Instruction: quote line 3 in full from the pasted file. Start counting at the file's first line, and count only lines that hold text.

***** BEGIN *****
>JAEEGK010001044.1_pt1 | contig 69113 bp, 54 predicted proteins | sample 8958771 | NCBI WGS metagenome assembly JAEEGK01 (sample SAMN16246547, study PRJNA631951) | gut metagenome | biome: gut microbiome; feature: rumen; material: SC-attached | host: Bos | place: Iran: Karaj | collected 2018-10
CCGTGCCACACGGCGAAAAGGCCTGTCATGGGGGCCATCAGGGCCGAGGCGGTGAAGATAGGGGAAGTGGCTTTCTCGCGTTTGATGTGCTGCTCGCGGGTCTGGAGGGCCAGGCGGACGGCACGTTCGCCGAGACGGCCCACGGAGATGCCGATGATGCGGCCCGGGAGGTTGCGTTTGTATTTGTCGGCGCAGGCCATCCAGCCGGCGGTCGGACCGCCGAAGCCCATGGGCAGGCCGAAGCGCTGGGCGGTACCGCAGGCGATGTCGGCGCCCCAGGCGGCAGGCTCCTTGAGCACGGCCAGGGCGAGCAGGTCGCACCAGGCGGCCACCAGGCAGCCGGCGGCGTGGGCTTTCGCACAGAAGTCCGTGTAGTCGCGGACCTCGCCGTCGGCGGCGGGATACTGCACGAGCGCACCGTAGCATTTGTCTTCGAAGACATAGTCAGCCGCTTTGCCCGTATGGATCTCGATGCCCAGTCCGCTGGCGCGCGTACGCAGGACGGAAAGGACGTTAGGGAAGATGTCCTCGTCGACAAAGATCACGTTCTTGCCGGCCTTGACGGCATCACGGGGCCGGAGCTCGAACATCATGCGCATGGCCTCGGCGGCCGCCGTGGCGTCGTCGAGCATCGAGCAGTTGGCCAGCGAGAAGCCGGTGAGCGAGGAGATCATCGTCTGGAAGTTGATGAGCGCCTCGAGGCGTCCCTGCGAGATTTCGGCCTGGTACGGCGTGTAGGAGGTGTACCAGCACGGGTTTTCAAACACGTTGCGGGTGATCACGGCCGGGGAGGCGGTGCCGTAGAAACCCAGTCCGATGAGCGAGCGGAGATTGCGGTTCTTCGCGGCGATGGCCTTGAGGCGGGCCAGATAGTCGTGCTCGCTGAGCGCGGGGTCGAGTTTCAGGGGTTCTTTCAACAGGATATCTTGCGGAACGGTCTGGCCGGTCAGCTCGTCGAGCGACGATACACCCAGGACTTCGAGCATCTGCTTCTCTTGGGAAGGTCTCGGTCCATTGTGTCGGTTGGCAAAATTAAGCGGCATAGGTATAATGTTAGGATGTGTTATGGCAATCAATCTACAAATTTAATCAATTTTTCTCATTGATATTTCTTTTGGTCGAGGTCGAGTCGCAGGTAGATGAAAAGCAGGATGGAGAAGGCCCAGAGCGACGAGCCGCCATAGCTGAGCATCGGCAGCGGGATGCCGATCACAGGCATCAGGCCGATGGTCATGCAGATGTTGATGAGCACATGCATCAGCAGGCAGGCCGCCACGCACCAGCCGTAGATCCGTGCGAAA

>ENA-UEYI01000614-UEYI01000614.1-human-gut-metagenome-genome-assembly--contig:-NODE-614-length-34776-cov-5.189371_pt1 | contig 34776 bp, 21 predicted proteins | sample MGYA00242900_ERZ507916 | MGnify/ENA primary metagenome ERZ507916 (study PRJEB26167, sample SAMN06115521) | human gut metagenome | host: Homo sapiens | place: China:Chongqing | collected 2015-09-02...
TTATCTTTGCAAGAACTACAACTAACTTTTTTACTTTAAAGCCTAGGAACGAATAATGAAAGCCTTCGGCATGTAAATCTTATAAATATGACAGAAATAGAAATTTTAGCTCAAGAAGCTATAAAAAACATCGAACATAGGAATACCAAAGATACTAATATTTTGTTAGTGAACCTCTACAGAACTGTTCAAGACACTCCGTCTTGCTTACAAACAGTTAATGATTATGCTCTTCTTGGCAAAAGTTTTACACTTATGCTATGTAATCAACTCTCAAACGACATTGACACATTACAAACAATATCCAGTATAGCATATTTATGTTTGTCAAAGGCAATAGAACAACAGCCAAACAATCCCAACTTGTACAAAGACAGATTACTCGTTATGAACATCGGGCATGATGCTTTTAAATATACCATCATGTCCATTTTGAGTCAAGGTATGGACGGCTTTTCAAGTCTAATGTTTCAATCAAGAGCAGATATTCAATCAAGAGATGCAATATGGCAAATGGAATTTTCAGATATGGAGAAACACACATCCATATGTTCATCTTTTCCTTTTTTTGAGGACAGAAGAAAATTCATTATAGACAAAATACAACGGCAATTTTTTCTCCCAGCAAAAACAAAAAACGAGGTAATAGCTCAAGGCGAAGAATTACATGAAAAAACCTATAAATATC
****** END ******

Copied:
>ENA-UEYI01000614-UEYI01000614.1-human-gut-metagenome-genome-assembly--contig:-NODE-614-length-34776-cov-5.189371_pt1 | contig 34776 bp, 21 predicted proteins | sample MGYA00242900_ERZ507916 | MGnify/ENA primary metagenome ERZ507916 (study PRJEB26167, sample SAMN06115521) | human gut metagenome | host: Homo sapiens | place: China:Chongqing | collected 2015-09-02...